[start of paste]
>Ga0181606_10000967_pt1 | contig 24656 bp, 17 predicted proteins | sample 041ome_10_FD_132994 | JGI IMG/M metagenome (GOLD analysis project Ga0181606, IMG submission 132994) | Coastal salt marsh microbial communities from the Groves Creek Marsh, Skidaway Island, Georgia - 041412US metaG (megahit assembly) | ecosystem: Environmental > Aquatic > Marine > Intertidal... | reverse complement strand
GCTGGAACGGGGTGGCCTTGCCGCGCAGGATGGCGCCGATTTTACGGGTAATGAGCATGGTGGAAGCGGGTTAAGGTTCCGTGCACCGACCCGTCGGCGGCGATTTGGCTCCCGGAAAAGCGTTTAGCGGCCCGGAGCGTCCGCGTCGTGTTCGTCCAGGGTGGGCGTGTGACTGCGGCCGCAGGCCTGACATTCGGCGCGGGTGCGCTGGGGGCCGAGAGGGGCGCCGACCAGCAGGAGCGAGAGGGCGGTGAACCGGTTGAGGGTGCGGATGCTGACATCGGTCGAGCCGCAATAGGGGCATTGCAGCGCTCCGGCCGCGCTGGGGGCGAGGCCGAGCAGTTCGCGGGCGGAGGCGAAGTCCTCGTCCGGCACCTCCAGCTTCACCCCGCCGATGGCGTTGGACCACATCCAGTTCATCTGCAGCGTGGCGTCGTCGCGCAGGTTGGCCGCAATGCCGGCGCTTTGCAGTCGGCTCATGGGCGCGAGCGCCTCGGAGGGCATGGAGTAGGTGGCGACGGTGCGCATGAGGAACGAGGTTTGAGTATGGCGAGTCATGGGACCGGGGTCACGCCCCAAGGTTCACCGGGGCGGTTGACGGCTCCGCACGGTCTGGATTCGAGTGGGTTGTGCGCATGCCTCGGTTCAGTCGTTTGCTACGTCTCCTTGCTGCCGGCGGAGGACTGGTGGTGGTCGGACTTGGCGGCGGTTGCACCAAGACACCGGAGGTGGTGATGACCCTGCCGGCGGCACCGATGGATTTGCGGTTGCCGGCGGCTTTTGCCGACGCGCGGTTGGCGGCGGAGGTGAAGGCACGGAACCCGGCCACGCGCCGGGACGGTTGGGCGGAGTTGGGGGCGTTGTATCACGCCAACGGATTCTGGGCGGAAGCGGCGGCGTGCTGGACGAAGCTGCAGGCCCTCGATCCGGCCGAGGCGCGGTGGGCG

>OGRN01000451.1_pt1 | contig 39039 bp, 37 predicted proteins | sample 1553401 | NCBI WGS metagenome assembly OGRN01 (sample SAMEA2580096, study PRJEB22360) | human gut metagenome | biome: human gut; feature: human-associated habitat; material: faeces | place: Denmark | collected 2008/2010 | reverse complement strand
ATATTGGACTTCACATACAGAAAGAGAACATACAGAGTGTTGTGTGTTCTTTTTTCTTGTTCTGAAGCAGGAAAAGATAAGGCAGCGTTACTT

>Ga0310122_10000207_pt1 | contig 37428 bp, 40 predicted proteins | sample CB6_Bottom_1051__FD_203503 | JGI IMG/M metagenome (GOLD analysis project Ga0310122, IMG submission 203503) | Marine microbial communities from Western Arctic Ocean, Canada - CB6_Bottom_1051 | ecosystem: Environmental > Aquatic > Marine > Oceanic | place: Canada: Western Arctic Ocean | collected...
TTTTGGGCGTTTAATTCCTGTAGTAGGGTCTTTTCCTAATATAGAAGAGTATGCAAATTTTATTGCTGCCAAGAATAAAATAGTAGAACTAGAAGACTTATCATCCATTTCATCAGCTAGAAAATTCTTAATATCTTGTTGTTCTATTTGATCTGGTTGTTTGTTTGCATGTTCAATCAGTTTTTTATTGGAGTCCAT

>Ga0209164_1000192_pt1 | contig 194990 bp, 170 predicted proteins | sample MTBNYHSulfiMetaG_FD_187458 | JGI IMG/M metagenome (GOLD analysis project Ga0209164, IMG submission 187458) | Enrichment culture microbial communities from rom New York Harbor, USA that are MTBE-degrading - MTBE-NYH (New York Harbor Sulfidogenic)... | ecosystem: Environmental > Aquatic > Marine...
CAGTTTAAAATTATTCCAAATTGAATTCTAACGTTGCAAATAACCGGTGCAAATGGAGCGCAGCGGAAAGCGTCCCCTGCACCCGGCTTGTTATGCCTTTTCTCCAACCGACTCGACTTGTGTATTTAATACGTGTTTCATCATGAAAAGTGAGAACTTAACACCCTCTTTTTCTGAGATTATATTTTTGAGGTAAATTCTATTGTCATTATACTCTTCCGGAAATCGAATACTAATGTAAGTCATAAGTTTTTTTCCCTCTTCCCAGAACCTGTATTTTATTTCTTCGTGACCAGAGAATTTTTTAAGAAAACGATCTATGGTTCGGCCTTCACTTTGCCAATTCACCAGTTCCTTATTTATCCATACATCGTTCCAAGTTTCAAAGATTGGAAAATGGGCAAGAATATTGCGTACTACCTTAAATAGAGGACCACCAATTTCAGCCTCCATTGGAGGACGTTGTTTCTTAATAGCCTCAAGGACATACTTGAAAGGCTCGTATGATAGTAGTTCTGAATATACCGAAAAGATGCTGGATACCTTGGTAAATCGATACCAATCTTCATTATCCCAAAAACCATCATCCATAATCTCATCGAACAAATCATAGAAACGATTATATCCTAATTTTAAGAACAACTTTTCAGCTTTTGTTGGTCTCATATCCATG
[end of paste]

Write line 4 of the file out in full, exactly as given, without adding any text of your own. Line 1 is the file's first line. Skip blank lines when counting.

ATATTGGACTTCACATACAGAAAGAGAACATACAGAGTGTTGTGTGTTCTTTTTTCTTGTTCTGAAGCAGGAAAAGATAAGGCAGCGTTACTT